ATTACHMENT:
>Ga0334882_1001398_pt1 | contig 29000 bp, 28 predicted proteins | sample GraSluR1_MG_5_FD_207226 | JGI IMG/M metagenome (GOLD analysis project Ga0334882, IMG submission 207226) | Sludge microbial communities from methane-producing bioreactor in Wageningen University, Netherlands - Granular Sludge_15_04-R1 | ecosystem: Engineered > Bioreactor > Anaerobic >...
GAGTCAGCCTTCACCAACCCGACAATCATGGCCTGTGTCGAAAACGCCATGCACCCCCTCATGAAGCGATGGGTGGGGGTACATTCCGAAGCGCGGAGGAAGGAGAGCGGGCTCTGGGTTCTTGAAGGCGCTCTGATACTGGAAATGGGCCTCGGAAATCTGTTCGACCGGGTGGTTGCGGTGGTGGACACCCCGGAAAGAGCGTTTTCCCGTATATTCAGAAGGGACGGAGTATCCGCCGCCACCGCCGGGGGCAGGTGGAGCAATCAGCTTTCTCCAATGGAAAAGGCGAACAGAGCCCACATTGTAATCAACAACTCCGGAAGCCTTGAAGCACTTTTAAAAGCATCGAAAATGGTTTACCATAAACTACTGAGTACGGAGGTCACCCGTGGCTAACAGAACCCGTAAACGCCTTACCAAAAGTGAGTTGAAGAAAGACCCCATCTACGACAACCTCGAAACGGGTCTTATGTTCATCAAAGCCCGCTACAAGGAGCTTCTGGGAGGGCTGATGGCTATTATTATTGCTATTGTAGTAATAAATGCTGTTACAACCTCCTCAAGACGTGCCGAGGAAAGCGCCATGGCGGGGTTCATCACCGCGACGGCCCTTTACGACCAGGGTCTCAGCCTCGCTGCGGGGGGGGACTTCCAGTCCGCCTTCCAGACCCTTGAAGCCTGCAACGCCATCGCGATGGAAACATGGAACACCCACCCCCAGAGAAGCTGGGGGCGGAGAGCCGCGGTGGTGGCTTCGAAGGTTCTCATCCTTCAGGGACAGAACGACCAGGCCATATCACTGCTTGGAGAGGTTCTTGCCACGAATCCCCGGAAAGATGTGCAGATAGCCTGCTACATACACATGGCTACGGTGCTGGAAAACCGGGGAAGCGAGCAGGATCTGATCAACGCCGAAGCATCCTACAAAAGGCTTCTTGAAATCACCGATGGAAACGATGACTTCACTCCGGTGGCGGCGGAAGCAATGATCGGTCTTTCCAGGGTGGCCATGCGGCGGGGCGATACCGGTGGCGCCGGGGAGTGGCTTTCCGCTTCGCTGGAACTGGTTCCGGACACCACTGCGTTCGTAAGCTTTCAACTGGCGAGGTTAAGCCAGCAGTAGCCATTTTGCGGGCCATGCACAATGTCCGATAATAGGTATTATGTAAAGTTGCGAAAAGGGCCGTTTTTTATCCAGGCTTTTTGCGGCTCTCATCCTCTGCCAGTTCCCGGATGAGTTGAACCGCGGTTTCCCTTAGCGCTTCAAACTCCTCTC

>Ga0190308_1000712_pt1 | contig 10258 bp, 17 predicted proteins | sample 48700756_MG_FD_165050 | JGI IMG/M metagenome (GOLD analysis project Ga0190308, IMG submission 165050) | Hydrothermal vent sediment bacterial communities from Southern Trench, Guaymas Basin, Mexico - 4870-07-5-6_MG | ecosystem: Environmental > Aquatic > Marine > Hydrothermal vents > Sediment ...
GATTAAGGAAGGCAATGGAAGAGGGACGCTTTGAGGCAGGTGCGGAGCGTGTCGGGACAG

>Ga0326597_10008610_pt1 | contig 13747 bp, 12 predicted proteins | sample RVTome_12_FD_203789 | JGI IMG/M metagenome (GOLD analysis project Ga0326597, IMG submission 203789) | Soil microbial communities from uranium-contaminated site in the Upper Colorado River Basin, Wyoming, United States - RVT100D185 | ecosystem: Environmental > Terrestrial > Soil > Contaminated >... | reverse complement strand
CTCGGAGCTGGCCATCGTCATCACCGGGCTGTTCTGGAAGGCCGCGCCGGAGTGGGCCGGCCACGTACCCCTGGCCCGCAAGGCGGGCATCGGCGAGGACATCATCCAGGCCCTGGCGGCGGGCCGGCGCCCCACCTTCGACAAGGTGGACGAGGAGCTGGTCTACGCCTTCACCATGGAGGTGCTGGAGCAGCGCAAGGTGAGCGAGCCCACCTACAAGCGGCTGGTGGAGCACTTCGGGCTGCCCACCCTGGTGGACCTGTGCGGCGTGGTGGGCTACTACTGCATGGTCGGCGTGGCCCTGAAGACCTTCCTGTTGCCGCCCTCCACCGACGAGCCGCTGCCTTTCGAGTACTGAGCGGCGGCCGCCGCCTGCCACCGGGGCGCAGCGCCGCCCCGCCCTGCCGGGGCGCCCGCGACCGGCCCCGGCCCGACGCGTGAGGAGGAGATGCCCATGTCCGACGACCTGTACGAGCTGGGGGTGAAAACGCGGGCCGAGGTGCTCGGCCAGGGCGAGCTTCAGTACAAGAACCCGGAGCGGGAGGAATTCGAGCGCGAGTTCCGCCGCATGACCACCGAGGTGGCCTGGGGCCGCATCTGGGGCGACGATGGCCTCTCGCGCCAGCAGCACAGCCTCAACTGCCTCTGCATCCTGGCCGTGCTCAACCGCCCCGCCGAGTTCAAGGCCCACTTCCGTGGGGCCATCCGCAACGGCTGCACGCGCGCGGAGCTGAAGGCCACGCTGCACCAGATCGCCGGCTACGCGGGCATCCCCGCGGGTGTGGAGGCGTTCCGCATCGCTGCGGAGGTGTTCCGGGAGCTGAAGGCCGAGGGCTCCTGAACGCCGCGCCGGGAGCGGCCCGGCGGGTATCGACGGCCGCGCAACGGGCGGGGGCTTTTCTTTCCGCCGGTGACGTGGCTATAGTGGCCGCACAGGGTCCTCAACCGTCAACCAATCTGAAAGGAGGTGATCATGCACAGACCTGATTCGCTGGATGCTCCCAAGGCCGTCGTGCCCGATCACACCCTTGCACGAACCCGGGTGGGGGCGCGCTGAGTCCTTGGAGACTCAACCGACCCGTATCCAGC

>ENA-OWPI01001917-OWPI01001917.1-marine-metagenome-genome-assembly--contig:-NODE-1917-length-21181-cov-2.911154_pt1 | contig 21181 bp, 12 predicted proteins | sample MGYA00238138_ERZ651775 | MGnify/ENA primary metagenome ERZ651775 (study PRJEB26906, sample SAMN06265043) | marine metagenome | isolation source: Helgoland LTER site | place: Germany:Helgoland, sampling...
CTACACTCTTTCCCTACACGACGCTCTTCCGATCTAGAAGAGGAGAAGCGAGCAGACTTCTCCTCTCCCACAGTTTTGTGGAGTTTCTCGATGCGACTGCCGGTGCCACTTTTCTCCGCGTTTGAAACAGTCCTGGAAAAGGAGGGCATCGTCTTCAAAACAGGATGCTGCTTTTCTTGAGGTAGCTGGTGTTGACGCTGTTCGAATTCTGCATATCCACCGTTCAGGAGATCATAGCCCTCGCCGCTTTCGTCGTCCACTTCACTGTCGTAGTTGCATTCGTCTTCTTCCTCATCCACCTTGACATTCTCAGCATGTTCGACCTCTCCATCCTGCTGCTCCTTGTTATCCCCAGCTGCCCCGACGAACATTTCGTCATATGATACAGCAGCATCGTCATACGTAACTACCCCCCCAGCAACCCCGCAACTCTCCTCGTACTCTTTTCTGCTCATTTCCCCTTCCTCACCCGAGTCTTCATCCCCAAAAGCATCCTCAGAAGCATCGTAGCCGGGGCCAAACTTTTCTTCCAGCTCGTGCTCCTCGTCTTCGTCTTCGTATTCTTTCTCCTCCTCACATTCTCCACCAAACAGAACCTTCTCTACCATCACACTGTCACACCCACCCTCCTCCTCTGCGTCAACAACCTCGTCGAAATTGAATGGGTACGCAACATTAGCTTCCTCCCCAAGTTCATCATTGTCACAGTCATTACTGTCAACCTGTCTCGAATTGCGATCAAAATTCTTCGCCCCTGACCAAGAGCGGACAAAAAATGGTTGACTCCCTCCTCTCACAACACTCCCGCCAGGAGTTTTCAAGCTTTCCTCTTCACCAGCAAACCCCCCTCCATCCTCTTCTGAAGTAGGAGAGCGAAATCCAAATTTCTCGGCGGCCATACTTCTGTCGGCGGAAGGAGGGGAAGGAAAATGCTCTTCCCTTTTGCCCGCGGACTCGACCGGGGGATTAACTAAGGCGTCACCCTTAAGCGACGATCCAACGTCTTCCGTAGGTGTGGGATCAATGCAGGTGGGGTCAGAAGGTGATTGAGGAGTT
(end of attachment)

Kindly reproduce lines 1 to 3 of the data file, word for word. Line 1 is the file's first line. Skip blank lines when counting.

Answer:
>Ga0334882_1001398_pt1 | contig 29000 bp, 28 predicted proteins | sample GraSluR1_MG_5_FD_207226 | JGI IMG/M metagenome (GOLD analysis project Ga0334882, IMG submission 207226) | Sludge microbial communities from methane-producing bioreactor in Wageningen University, Netherlands - Granular Sludge_15_04-R1 | ecosystem: Engineered > Bioreactor > Anaerobic >...
GAGTCAGCCTTCACCAACCCGACAATCATGGCCTGTGTCGAAAACGCCATGCACCCCCTCATGAAGCGATGGGTGGGGGTACATTCCGAAGCGCGGAGGAAGGAGAGCGGGCTCTGGGTTCTTGAAGGCGCTCTGATACTGGAAATGGGCCTCGGAAATCTGTTCGACCGGGTGGTTGCGGTGGTGGACACCCCGGAAAGAGCGTTTTCCCGTATATTCAGAAGGGACGGAGTATCCGCCGCCACCGCCGGGGGCAGGTGGAGCAATCAGCTTTCTCCAATGGAAAAGGCGAACAGAGCCCACATTGTAATCAACAACTCCGGAAGCCTTGAAGCACTTTTAAAAGCATCGAAAATGGTTTACCATAAACTACTGAGTACGGAGGTCACCCGTGGCTAACAGAACCCGTAAACGCCTTACCAAAAGTGAGTTGAAGAAAGACCCCATCTACGACAACCTCGAAACGGGTCTTATGTTCATCAAAGCCCGCTACAAGGAGCTTCTGGGAGGGCTGATGGCTATTATTATTGCTATTGTAGTAATAAATGCTGTTACAACCTCCTCAAGACGTGCCGAGGAAAGCGCCATGGCGGGGTTCATCACCGCGACGGCCCTTTACGACCAGGGTCTCAGCCTCGCTGCGGGGGGGGACTTCCAGTCCGCCTTCCAGACCCTTGAAGCCTGCAACGCCATCGCGATGGAAACATGGAACACCCACCCCCAGAGAAGCTGGGGGCGGAGAGCCGCGGTGGTGGCTTCGAAGGTTCTCATCCTTCAGGGACAGAACGACCAGGCCATATCACTGCTTGGAGAGGTTCTTGCCACGAATCCCCGGAAAGATGTGCAGATAGCCTGCTACATACACATGGCTACGGTGCTGGAAAACCGGGGAAGCGAGCAGGATCTGATCAACGCCGAAGCATCCTACAAAAGGCTTCTTGAAATCACCGATGGAAACGATGACTTCACTCCGGTGGCGGCGGAAGCAATGATCGGTCTTTCCAGGGTGGCCATGCGGCGGGGCGATACCGGTGGCGCCGGGGAGTGGCTTTCCGCTTCGCTGGAACTGGTTCCGGACACCACTGCGTTCGTAAGCTTTCAACTGGCGAGGTTAAGCCAGCAGTAGCCATTTTGCGGGCCATGCACAATGTCCGATAATAGGTATTATGTAAAGTTGCGAAAAGGGCCGTTTTTTATCCAGGCTTTTTGCGGCTCTCATCCTCTGCCAGTTCCCGGATGAGTTGAACCGCGGTTTCCCTTAGCGCTTCAAACTCCTCTC

>Ga0190308_1000712_pt1 | contig 10258 bp, 17 predicted proteins | sample 48700756_MG_FD_165050 | JGI IMG/M metagenome (GOLD analysis project Ga0190308, IMG submission 165050) | Hydrothermal vent sediment bacterial communities from Southern Trench, Guaymas Basin, Mexico - 4870-07-5-6_MG | ecosystem: Environmental > Aquatic > Marine > Hydrothermal vents > Sediment ...